What are the advantages of being treated by a hospitalist?

“As a general internist, 20 years ago you would have at least one patient to visit in the hospital every week, and sometimes several at a time,” says Jan Tillisch, MD, executive vice chair of the UCLA Department of Medicine. “Today, an office-based physician may go several weeks without having a patient in the hospital. As they were spending more of their time with patients in their office, the hospitalist concept began to evolve. And it has turned out to be an excellent idea from the standpoint of both efficiency and patient care.”

In addition to hospitalists being more practiced at treating acutely ill patients and closer to the latest developments in inpatient technology and services, their constant presence in the facility makes them much more accessible than the patient’s primary-care physician. This is more important than ever given that the emphasis on outpatient care and shorter hospital stays means that today’s hospitalized patients tend to be much sicker than in the past.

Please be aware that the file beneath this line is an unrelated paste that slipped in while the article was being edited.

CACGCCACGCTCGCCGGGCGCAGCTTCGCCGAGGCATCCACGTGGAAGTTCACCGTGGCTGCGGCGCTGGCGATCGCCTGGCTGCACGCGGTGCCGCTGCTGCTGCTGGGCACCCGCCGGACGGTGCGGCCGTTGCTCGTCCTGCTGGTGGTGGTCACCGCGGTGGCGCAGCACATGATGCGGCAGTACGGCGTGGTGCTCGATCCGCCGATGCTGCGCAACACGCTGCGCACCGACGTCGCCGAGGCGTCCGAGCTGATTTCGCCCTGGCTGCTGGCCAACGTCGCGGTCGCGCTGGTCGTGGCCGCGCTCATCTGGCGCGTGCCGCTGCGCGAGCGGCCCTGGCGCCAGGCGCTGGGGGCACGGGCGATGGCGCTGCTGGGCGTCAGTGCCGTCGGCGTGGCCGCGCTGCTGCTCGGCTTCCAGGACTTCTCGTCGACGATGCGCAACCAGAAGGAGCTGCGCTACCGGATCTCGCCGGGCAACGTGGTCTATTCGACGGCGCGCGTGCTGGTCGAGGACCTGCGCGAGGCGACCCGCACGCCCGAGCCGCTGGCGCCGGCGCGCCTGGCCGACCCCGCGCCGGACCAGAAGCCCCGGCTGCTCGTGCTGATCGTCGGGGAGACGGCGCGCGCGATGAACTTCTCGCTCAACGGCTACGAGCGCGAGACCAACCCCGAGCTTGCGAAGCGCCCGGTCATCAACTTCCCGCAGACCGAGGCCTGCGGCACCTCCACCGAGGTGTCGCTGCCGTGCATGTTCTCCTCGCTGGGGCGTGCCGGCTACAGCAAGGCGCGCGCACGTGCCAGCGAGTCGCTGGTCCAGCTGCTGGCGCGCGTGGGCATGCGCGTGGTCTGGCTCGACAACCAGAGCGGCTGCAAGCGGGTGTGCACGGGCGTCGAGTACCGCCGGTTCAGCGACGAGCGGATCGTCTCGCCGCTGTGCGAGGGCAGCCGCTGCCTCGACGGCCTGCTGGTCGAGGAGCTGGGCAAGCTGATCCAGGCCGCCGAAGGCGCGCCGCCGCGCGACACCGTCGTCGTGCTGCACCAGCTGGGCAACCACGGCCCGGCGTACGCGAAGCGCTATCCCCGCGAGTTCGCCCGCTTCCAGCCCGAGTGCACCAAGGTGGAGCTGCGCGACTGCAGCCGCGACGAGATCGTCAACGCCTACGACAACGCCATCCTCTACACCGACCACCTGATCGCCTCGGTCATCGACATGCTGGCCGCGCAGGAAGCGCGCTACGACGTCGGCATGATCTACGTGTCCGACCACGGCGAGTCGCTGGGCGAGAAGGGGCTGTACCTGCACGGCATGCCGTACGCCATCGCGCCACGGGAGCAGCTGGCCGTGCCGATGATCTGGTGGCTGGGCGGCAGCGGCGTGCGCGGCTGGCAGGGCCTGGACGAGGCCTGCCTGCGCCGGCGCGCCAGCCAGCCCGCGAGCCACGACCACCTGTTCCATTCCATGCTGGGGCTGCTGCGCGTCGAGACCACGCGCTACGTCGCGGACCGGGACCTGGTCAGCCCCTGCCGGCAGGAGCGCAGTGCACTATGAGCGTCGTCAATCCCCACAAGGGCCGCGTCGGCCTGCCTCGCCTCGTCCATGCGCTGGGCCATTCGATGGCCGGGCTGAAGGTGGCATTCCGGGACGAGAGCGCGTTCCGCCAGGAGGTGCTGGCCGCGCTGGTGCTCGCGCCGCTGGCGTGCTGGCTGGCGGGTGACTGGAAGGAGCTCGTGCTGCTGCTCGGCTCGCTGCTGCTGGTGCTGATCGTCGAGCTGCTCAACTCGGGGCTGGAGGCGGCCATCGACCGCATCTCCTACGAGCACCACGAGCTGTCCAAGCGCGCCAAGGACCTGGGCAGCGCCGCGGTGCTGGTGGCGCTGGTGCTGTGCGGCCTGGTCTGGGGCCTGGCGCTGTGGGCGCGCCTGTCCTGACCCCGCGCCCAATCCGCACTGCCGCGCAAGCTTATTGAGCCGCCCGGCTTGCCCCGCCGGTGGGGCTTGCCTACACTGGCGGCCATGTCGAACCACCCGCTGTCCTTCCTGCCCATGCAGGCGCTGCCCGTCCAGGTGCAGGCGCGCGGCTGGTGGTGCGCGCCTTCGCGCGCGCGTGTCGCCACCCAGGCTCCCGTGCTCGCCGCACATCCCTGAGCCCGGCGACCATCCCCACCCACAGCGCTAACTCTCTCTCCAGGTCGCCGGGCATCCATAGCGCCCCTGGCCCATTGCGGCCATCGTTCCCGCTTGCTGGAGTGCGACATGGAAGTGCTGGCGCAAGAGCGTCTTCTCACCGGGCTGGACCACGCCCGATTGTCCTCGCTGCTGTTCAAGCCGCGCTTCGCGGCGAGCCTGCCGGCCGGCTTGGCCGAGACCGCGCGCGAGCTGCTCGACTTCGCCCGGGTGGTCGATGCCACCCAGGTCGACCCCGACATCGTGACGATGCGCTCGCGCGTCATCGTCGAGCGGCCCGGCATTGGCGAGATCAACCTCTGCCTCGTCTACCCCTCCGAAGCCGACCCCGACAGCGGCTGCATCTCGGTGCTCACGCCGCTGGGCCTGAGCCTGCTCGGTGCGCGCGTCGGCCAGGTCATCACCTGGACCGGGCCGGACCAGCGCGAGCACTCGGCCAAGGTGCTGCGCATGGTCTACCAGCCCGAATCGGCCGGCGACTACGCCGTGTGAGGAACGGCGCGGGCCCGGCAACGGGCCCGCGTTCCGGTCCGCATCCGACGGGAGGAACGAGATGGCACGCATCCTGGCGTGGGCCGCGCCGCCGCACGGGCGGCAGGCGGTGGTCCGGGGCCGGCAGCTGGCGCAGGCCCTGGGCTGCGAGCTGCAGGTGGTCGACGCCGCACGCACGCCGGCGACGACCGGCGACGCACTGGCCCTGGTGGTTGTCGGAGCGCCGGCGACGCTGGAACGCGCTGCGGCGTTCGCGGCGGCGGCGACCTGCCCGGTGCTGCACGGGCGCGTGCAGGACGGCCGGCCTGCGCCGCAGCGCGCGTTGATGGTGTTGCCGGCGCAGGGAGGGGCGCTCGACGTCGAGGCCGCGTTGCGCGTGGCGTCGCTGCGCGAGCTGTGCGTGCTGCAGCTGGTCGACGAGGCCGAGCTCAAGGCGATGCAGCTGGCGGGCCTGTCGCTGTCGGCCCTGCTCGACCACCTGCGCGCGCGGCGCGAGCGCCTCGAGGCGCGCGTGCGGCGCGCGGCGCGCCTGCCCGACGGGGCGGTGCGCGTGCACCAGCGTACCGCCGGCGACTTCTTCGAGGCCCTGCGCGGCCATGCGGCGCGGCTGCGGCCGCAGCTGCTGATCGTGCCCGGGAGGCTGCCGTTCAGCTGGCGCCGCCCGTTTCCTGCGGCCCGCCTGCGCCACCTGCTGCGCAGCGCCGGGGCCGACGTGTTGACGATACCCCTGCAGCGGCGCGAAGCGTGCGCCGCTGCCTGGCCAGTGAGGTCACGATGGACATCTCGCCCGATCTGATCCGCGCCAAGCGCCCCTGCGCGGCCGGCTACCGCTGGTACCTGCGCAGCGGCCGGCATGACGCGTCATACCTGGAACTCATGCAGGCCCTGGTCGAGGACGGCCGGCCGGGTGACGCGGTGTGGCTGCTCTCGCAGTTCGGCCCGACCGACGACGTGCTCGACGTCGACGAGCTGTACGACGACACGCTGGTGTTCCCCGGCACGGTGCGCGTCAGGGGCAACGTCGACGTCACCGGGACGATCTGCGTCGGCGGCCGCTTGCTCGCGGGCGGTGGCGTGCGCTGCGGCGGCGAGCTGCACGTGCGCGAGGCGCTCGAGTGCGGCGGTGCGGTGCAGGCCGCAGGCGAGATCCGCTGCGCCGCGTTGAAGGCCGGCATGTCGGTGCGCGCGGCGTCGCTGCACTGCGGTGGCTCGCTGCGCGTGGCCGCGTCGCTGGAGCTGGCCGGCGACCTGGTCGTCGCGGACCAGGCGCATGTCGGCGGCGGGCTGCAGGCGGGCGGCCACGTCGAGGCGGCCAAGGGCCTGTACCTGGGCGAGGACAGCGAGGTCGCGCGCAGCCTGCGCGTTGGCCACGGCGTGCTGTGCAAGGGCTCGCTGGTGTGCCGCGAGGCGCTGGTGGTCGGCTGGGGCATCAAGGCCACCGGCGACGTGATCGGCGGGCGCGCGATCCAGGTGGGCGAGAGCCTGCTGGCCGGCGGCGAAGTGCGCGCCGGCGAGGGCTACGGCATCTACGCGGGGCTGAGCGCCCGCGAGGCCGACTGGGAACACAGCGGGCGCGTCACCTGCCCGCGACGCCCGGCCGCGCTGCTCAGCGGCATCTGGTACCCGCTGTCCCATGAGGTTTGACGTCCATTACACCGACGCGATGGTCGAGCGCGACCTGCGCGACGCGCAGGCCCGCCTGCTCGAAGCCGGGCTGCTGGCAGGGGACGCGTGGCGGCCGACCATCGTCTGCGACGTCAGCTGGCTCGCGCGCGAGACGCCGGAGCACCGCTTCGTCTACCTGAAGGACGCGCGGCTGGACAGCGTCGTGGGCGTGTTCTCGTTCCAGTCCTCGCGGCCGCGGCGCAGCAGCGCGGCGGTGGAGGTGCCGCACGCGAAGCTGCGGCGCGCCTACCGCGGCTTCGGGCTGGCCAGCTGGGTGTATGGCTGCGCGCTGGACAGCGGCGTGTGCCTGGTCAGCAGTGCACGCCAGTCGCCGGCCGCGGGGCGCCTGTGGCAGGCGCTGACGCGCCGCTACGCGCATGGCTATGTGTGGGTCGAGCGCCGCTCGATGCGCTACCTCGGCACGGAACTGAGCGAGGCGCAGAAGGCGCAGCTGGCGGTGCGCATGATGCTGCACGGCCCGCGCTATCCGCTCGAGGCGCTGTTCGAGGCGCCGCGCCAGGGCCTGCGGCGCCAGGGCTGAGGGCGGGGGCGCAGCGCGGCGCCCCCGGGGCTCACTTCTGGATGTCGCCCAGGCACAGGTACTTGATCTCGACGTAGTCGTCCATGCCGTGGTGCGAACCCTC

Hospitalists "provide a continuous presence in the hospital,” says Michael Lazarus, MD, medical director of the hospitalist service for UCLA Health. “It makes the care more seamless when you have someone who understands the intricacies of care in that part of the hospital and is always there.”

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Important: This content reflects information from various individuals and organizations and may offer alternative or opposing points of view. It should not be used for medical advice, diagnosis or treatment. As always, you should consult with your healthcare provider about your specific health needs.